Even prior to the discovery, reports of a cool spot in the valley near a sink hole were prevalent in the area. The year-around, 58-degree temperatures of the Caverns could be felt by anyone standing near the sink hole which later became the entrance to the caverns. It was even said that local residents would take their clothes there to hang in the entrance’s cool breezes. Today, these same breezes are funneled into Tuckaleechee’s gift shop and visitor center in order to air-condition each building.
Officially, the caverns opened tot he public in 1931 before closing due to the Depression. The caverns sat as they were until 1949 when two Maryville College students and Townsend residents, W.E. “Bill” Vananda and Harry Myers, began talking about options in order to open the caverns back up. As boys, Myers and Vananda had spent many a summer day playing at the cavern’s entrance and even exploring its caves.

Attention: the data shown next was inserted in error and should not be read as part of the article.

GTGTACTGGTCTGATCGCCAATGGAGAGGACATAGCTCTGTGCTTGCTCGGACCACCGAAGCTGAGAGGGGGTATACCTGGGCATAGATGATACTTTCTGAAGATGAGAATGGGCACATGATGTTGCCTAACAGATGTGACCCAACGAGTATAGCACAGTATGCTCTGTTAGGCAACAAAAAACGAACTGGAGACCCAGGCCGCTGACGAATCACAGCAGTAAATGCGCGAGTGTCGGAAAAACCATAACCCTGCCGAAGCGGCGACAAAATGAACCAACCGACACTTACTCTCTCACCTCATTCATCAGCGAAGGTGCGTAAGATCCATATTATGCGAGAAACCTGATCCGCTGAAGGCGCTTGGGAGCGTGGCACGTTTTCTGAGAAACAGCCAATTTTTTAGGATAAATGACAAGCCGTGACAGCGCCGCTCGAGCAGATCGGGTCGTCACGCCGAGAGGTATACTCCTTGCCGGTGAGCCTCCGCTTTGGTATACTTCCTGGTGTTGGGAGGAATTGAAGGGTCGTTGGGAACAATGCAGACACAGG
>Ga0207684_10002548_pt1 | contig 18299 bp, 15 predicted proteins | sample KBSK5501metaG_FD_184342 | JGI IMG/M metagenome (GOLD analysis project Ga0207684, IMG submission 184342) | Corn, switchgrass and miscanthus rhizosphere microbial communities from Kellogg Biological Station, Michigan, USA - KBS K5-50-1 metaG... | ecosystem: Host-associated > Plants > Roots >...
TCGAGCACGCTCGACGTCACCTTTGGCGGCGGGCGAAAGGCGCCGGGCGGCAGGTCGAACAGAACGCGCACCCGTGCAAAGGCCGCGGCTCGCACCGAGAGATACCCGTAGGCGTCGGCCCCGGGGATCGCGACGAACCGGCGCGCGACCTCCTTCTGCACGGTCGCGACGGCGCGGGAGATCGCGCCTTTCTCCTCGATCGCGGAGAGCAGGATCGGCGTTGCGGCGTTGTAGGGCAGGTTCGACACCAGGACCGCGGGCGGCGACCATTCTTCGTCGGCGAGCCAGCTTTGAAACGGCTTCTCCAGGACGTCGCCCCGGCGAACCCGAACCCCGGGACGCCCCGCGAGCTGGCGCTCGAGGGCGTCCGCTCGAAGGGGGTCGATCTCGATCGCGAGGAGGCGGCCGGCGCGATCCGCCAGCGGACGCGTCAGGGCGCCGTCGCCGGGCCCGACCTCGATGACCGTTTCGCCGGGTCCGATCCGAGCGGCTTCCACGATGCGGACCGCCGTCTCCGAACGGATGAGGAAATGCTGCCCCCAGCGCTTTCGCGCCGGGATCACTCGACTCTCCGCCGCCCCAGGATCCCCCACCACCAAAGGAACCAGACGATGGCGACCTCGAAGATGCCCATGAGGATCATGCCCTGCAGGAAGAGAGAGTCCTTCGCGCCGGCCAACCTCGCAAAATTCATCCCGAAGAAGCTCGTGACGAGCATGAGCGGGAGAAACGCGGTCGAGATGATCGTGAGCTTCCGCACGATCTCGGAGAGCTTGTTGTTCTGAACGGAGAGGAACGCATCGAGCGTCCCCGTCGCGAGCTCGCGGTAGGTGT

Following four hard years of labor on construction jobs in Alaska, Vananda and Myers were able to save sufficient funds to open Tuckaleechee back up in 1953 as a tourist attraction.
Almost a year later, the cavern’s Big Room was discovered by members of the National Speleological Society. Headed by Burt H. Denton Jr. of Nashville, the group was part of the Tennessee Geological Cave Survey. The Big Room is more than 400 feet long, 300 feet across, and 150 feet deep. It’s also open to the public and tour guides give hour-long presentations of the cavern. Most come to visit the Big Room and see its stalagmites, which grow up to 24 feet high. On average, the cave sees 50,000 people come through its Big Room each year.